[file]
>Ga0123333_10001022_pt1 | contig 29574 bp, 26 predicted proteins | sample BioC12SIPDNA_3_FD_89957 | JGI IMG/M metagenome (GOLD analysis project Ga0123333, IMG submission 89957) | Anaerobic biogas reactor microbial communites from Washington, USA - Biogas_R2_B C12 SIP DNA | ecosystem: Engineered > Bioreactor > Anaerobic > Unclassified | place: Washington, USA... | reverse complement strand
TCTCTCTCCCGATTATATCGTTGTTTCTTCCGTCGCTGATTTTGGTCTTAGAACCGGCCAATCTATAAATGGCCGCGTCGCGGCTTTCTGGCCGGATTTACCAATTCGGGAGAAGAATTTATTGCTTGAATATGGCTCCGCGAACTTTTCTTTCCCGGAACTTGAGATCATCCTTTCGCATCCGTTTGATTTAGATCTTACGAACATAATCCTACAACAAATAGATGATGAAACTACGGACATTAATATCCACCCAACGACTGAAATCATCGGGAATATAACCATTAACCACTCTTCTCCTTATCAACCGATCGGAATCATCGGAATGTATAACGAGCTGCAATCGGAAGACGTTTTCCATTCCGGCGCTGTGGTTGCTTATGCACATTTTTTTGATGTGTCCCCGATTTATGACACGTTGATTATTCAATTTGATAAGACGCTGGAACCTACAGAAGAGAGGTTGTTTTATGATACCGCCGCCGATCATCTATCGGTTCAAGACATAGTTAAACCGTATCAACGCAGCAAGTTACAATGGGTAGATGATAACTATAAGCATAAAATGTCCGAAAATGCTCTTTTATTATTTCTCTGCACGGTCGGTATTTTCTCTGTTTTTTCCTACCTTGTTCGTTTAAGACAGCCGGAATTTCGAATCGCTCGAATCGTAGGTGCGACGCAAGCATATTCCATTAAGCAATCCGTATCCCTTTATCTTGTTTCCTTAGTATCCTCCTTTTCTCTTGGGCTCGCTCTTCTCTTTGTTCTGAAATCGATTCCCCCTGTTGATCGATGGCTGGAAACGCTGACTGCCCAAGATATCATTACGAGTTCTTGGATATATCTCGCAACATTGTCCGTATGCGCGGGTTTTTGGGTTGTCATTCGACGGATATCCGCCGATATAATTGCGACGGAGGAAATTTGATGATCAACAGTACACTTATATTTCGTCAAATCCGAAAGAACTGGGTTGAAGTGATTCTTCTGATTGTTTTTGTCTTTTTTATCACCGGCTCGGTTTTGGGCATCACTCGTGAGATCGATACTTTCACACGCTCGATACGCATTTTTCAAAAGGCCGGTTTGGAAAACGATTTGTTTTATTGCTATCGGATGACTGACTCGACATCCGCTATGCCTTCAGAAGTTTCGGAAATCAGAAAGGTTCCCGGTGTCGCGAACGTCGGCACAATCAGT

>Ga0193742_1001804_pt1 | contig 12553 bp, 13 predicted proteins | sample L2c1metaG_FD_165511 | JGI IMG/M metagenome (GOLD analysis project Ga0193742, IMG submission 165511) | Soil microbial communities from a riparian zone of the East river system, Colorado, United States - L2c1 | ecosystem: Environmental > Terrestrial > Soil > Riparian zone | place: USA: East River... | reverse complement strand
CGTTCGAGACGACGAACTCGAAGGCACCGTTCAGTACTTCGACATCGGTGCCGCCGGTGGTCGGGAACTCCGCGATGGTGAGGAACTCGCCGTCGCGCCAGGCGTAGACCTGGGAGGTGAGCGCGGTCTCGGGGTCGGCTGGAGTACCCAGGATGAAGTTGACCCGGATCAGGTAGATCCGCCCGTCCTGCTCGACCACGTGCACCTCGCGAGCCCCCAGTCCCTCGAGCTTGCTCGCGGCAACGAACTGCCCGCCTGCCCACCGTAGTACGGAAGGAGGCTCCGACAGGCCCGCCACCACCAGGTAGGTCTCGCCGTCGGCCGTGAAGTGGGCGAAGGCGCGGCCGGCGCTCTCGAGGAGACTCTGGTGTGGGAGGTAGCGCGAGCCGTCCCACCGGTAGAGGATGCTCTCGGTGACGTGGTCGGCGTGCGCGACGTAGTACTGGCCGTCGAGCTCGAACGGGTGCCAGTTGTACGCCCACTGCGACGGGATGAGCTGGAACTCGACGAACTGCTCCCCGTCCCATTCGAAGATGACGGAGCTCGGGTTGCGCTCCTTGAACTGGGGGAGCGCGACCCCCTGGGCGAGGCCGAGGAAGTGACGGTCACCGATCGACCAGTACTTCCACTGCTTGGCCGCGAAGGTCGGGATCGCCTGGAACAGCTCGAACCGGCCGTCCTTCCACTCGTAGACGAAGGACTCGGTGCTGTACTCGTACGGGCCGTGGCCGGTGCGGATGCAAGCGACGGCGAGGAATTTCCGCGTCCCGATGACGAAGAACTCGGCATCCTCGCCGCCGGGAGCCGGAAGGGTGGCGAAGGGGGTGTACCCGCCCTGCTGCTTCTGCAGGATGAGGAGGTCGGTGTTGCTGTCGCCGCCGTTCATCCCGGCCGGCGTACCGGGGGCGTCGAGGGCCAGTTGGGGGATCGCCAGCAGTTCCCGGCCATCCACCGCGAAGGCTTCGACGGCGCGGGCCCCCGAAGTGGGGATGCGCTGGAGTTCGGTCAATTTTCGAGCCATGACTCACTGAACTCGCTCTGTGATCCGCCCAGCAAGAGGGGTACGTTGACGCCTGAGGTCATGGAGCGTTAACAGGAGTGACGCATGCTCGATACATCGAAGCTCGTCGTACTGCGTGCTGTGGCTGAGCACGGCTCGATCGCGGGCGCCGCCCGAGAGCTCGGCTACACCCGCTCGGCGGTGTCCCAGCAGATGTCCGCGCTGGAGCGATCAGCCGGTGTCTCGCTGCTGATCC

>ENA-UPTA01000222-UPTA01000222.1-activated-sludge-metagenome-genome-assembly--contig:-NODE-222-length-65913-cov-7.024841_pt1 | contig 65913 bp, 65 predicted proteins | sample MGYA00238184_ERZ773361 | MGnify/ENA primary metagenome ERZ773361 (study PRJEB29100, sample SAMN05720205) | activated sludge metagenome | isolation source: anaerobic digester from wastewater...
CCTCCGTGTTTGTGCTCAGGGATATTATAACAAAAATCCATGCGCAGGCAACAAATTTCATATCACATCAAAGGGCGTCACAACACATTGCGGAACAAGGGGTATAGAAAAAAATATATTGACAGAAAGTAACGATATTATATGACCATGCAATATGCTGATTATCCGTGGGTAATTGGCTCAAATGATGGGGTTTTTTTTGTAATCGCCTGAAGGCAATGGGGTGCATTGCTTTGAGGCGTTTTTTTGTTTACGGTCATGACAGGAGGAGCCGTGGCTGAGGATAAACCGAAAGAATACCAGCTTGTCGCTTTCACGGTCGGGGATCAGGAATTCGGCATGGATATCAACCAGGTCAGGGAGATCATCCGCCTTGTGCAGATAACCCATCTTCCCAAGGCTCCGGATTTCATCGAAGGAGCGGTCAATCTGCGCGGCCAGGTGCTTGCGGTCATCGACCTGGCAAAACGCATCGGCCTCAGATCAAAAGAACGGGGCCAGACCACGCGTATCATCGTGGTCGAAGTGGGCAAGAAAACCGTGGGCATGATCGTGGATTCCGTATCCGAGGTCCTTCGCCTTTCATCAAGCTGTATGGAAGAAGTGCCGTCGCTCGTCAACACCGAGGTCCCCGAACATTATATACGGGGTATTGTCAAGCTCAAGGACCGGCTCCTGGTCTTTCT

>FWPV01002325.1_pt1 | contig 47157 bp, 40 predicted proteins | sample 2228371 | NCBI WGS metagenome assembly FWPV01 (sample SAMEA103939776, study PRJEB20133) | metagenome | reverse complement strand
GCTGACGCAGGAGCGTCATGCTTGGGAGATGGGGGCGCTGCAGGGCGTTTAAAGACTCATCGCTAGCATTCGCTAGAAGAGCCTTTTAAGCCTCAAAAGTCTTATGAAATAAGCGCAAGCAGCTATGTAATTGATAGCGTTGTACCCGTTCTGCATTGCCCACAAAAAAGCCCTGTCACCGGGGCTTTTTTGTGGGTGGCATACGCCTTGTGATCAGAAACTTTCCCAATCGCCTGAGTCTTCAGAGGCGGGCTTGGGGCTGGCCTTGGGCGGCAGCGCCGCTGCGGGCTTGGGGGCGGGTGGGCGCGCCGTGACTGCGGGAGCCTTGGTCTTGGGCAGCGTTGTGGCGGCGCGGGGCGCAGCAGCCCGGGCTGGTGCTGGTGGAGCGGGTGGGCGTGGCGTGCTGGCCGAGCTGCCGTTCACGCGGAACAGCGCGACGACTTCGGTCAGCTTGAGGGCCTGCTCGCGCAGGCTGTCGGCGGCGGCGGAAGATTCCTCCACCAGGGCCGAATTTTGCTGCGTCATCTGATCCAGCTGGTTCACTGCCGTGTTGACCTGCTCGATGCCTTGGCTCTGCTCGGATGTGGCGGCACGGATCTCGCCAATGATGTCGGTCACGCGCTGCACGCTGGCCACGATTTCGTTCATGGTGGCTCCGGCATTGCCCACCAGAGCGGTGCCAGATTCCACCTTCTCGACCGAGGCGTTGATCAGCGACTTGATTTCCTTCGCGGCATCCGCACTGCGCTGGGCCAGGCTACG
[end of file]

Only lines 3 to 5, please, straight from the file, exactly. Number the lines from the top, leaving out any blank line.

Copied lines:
>Ga0193742_1001804_pt1 | contig 12553 bp, 13 predicted proteins | sample L2c1metaG_FD_165511 | JGI IMG/M metagenome (GOLD analysis project Ga0193742, IMG submission 165511) | Soil microbial communities from a riparian zone of the East river system, Colorado, United States - L2c1 | ecosystem: Environmental > Terrestrial > Soil > Riparian zone | place: USA: East River... | reverse complement strand
CGTTCGAGACGACGAACTCGAAGGCACCGTTCAGTACTTCGACATCGGTGCCGCCGGTGGTCGGGAACTCCGCGATGGTGAGGAACTCGCCGTCGCGCCAGGCGTAGACCTGGGAGGTGAGCGCGGTCTCGGGGTCGGCTGGAGTACCCAGGATGAAGTTGACCCGGATCAGGTAGATCCGCCCGTCCTGCTCGACCACGTGCACCTCGCGAGCCCCCAGTCCCTCGAGCTTGCTCGCGGCAACGAACTGCCCGCCTGCCCACCGTAGTACGGAAGGAGGCTCCGACAGGCCCGCCACCACCAGGTAGGTCTCGCCGTCGGCCGTGAAGTGGGCGAAGGCGCGGCCGGCGCTCTCGAGGAGACTCTGGTGTGGGAGGTAGCGCGAGCCGTCCCACCGGTAGAGGATGCTCTCGGTGACGTGGTCGGCGTGCGCGACGTAGTACTGGCCGTCGAGCTCGAACGGGTGCCAGTTGTACGCCCACTGCGACGGGATGAGCTGGAACTCGACGAACTGCTCCCCGTCCCATTCGAAGATGACGGAGCTCGGGTTGCGCTCCTTGAACTGGGGGAGCGCGACCCCCTGGGCGAGGCCGAGGAAGTGACGGTCACCGATCGACCAGTACTTCCACTGCTTGGCCGCGAAGGTCGGGATCGCCTGGAACAGCTCGAACCGGCCGTCCTTCCACTCGTAGACGAAGGACTCGGTGCTGTACTCGTACGGGCCGTGGCCGGTGCGGATGCAAGCGACGGCGAGGAATTTCCGCGTCCCGATGACGAAGAACTCGGCATCCTCGCCGCCGGGAGCCGGAAGGGTGGCGAAGGGGGTGTACCCGCCCTGCTGCTTCTGCAGGATGAGGAGGTCGGTGTTGCTGTCGCCGCCGTTCATCCCGGCCGGCGTACCGGGGGCGTCGAGGGCCAGTTGGGGGATCGCCAGCAGTTCCCGGCCATCCACCGCGAAGGCTTCGACGGCGCGGGCCCCCGAAGTGGGGATGCGCTGGAGTTCGGTCAATTTTCGAGCCATGACTCACTGAACTCGCTCTGTGATCCGCCCAGCAAGAGGGGTACGTTGACGCCTGAGGTCATGGAGCGTTAACAGGAGTGACGCATGCTCGATACATCGAAGCTCGTCGTACTGCGTGCTGTGGCTGAGCACGGCTCGATCGCGGGCGCCGCCCGAGAGCTCGGCTACACCCGCTCGGCGGTGTCCCAGCAGATGTCCGCGCTGGAGCGATCAGCCGGTGTCTCGCTGCTGATCC

>ENA-UPTA01000222-UPTA01000222.1-activated-sludge-metagenome-genome-assembly--contig:-NODE-222-length-65913-cov-7.024841_pt1 | contig 65913 bp, 65 predicted proteins | sample MGYA00238184_ERZ773361 | MGnify/ENA primary metagenome ERZ773361 (study PRJEB29100, sample SAMN05720205) | activated sludge metagenome | isolation source: anaerobic digester from wastewater...